Sunday, June 28, 2009

Bakewell Tart

The June Daring Bakers' challenge was hosted by Jasmine of Confessions of a Cardamom Addict and Annemarie of Ambrosia and Nectar. They chose a Traditional (UK) Bakewell Tart... er... pudding that was inspired by a rich baking history dating back to the 1800's in England.

It's Daring Bakers time again! I'm a day late and several words short, but I will update that later. For now, I leave you a Bakewell Tart - my contribution to the June Daring Bakers challenge.

bakewell tart

Wednesday, June 24, 2009

That joie de vivre

fresh picked strawberries

It happens to us all. Maybe some of us more times in our lives than others. A point in time where you lose that joie de vivre, for whatever reason. Sometimes it's obvious as to why, other times, maybe not. Such a time has come for me in my life and it seems to be affecting so many facets of my being. Including my passion for baking, and taking photos as well as generally being able to be excited or interested in just about anything. I know this too, shall pass. It's the 'how long' it will linger that is the unknown, and also the hardest part. I am wise enough to know that life is cyclical and ever changing; what goes up must come down and eventually, will rise again. It's at this point where I step onto the conveyor belt of life and let it carry me until I can step off and walk again on my own two feet, hopefully happily skipping along as I go.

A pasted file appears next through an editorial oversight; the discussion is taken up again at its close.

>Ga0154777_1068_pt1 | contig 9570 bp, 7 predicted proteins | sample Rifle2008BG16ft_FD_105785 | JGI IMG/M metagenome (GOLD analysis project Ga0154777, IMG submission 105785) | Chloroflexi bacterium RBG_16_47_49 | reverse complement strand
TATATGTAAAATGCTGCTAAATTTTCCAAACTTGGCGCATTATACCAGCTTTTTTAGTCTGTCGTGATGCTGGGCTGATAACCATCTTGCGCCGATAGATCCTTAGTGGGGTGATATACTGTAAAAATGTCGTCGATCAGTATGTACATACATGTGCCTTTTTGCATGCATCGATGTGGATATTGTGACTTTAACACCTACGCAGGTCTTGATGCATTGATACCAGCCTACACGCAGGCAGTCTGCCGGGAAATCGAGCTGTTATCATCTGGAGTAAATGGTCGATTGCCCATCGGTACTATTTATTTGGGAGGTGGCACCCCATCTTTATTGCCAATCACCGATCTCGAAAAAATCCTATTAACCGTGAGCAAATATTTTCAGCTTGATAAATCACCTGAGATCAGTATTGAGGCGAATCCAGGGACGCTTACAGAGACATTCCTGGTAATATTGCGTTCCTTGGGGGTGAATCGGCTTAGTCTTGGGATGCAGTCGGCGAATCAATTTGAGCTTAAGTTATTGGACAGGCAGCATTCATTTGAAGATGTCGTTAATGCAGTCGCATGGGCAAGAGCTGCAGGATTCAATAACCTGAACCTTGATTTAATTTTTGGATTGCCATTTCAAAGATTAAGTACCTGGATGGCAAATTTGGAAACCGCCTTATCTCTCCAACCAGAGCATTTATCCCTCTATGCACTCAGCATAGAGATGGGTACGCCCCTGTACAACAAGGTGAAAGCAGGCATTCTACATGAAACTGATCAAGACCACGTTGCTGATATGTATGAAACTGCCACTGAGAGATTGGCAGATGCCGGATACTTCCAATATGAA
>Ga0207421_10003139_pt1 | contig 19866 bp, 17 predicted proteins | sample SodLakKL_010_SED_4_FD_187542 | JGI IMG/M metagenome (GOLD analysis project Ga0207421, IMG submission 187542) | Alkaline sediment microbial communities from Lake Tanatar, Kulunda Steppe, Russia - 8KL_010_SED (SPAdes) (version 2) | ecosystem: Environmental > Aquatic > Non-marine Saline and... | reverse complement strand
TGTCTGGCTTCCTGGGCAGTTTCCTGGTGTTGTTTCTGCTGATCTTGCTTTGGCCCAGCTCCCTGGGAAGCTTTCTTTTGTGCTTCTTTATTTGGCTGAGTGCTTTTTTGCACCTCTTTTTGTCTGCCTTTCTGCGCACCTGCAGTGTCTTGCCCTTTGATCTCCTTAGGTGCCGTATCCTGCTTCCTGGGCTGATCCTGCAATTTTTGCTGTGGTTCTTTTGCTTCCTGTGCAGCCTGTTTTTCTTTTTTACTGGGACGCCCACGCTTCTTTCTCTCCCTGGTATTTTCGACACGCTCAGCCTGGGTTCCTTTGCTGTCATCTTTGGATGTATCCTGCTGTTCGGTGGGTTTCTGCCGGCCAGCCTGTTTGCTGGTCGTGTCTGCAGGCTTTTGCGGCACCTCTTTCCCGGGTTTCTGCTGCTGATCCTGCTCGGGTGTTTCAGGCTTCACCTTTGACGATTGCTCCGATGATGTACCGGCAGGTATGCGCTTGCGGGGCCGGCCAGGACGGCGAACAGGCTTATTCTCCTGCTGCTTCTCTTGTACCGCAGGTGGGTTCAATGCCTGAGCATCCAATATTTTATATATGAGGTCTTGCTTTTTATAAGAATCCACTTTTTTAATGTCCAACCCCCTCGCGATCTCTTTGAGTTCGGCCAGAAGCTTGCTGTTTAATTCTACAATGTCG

This all doesn't really have much to do with anything here, other than the fact that I have many things to blog about, but very little drive to do so. However, that conveyor belt of life that's always moving, never stopping, has carried me along to this point and it is now time I write about strawberries. (Forgive my lack of enthusiasm, but trust that it is there, somewhere underneath it all)